Current Graduate Students

Kelly Easterday

Kelly is a fourth year Ph.D. candidate. She is interested in protected land conservation, climate change, and historical ecology. Kelly's webpage.

Jenny Palomino

Jenny is a fifth year Ph.D. candidate.  She is interested in GIS technologies, land use and land cover change analysis, and spatial planning of multi-use landscapes. Jenny is co-advised with Matthew Potts. Jenny's webpage.

Christine Wilkinson 

Christine is a first-year PhD student. She comes to us from the Cal Academy, and has research and management experience in East Africa. She is interested in using an integrated approach to human-wildlife conflict analysis, including spatial analyses, behavioral ecology, and stakeholder input, to determine best practices for community-based human-wildlife conflict mitigation in wildlife dispersal areas in East Africa.  Christine is also part of the first cohort of students in the new NSF-funded project on campus Data Science for the 21st Century: Environment and Society (DS421). Christine's webpage.

Current Visiting Students

Marcelo Bueno de Abreu

Marcelo is a doctoral student from the Geography Department at Universidade Federal do Rio de Janeiro, Brazil visits us for a one year period. He has been awarded a Science Without Borders Scholarship to work with object-based image analysis of Brazilian and Californian landscapes. 

Undergraduate Students

None at this time.


Stefania Di Tommaso

Stefania has returned from Italy. She has a Master’s degree in Telecommunications Engineering (Politecnico di Bari), where she worked on change detection techinques using SAR data. She also has a Post Master degree  course in satellite remote sensing technologies. She was working with us on the wetland carbon capture project, and she will now be working on our SNAMP project.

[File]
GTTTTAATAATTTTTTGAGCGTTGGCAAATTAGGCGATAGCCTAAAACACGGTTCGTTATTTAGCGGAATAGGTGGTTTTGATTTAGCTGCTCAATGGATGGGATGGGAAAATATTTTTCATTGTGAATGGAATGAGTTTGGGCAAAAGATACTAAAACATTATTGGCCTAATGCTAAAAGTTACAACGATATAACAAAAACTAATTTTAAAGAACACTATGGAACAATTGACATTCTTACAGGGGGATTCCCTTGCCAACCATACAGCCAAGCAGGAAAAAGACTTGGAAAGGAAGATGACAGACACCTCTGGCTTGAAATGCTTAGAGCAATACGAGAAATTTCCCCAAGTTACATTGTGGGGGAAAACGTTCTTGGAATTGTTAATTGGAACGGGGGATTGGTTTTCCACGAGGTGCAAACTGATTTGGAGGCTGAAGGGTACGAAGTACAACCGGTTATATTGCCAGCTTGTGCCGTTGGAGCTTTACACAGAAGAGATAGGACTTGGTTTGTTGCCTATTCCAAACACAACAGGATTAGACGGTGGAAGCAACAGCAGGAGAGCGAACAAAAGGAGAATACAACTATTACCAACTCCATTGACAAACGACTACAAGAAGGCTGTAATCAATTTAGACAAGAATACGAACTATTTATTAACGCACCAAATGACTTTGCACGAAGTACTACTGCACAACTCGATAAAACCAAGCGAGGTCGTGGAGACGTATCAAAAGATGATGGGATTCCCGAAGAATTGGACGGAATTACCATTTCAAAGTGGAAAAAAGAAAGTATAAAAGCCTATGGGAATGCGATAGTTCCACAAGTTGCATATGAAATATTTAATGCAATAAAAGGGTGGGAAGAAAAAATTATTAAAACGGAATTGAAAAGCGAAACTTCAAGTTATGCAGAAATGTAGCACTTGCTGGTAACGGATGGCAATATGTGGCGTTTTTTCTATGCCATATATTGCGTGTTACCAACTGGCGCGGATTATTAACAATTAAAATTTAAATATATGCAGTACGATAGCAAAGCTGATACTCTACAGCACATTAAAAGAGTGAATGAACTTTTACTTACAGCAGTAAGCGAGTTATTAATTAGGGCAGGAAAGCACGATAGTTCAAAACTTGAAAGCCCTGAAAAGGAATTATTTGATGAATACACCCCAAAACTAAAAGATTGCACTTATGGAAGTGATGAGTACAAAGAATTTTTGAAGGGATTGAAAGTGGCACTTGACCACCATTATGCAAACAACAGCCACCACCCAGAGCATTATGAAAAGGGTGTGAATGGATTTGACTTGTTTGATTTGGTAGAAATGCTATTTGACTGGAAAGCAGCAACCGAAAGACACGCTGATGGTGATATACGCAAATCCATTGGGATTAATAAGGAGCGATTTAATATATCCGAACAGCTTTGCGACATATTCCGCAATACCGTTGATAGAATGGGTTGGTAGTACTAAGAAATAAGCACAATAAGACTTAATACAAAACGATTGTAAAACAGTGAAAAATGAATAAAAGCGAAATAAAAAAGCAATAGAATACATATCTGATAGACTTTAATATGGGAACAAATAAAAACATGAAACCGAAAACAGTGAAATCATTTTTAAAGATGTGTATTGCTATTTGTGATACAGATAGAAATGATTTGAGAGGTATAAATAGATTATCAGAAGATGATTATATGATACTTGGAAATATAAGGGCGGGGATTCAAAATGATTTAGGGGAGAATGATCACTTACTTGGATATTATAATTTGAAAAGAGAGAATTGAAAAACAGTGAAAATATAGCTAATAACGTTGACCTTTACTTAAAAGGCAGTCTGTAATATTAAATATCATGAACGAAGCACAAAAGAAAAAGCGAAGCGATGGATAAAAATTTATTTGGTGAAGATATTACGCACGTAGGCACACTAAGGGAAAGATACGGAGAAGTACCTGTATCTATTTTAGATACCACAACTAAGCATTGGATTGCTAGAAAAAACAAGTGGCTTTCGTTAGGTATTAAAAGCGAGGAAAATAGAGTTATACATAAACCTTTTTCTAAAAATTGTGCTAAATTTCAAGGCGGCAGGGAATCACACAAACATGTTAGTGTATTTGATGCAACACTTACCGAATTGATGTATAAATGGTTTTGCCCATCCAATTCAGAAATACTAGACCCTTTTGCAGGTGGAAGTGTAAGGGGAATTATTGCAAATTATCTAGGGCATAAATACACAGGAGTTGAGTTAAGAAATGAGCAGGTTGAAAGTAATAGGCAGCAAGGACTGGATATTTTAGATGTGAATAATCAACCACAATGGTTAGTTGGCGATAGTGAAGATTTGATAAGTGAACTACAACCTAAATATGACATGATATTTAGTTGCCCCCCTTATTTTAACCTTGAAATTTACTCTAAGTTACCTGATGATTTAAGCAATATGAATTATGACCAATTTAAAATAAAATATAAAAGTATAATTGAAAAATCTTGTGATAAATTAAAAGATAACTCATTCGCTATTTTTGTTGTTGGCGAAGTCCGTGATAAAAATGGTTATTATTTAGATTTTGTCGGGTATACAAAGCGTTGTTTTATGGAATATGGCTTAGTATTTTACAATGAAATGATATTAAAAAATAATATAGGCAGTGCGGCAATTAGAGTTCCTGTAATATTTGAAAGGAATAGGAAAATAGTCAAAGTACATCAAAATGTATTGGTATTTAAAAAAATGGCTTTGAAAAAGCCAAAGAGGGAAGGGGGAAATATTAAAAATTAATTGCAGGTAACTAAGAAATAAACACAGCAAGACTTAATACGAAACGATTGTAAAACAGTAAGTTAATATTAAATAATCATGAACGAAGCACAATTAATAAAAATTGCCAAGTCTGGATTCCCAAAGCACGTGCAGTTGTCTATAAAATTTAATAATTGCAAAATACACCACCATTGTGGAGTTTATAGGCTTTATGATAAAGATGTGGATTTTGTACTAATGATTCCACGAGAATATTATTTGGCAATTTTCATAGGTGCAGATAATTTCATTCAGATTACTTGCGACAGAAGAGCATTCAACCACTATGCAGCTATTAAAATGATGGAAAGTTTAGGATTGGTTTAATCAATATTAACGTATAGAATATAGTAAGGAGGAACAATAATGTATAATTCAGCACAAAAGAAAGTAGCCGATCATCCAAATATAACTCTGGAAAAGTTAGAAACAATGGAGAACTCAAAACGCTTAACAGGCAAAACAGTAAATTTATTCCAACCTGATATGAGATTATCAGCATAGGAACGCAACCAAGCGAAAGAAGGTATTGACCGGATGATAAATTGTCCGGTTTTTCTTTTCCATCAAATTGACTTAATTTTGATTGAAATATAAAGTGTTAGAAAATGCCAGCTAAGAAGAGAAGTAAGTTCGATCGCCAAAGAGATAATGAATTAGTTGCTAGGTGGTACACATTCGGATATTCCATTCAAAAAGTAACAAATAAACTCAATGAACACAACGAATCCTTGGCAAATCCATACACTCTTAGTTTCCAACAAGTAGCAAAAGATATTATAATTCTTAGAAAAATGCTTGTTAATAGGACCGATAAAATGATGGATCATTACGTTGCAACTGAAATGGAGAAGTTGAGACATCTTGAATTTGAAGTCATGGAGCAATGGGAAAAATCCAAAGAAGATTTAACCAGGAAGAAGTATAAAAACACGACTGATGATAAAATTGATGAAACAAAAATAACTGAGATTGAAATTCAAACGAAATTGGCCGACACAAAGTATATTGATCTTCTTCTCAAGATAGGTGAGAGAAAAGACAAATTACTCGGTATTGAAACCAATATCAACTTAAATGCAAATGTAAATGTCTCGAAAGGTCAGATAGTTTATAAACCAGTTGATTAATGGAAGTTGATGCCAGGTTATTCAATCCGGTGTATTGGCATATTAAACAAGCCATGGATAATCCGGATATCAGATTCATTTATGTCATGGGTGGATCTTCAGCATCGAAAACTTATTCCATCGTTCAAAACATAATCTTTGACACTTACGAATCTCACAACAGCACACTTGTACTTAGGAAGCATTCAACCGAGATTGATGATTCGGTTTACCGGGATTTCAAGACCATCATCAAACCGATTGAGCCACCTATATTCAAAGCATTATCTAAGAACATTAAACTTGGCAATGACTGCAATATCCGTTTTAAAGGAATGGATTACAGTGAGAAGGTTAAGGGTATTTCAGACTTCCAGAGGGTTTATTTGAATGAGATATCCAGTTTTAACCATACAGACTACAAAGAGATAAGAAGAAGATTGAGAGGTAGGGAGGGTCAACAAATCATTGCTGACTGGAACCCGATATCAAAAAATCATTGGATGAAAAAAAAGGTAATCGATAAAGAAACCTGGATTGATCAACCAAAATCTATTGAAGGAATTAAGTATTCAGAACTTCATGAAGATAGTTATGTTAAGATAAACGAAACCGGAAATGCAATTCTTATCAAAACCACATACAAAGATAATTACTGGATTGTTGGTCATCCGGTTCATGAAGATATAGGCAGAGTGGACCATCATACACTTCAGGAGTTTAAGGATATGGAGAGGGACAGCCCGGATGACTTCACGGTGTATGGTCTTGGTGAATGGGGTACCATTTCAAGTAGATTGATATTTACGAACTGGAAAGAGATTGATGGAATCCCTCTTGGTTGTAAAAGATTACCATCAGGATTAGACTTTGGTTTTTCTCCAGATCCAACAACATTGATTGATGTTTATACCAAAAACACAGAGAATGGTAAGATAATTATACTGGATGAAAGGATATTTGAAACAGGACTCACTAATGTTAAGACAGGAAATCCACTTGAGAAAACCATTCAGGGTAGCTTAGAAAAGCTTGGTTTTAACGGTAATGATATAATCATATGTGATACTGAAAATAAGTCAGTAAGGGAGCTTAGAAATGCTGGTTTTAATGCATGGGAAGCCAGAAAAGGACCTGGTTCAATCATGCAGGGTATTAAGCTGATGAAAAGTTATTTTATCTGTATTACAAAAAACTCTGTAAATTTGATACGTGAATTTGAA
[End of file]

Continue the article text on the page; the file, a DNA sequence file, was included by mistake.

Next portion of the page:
Postdoctoral Scholars

Alice Kelly

Alice, former ESPM grad, is a NSF SEES Postdoctoral Fellow working in collaboration with Maggi Kelly and the National Park Service's Pacific West Regional Staff; Alice seeks to use historical and contemporary data to understand the spatial distribution of resource related (e.g. poaching) and non-resource related (e.g. murder) crime in the Pacific West's national parks and monuments; Using a political ecology approach, Alice also seeks to understand the biophysical, social, and political economic drivers and impacts of crime in these areas; Alice hopes that understanding not only where crime occurs, but also the structural reasons why crime occurs on National Park Service lands will allow natural resource managers to identify and address the root causes of these crimes; She also hopes that this study will allow National Park Service Staff to be better able to predict where crimes will happen and why, allowing them to target their crime prevention and law enforcement resources. Alice's website.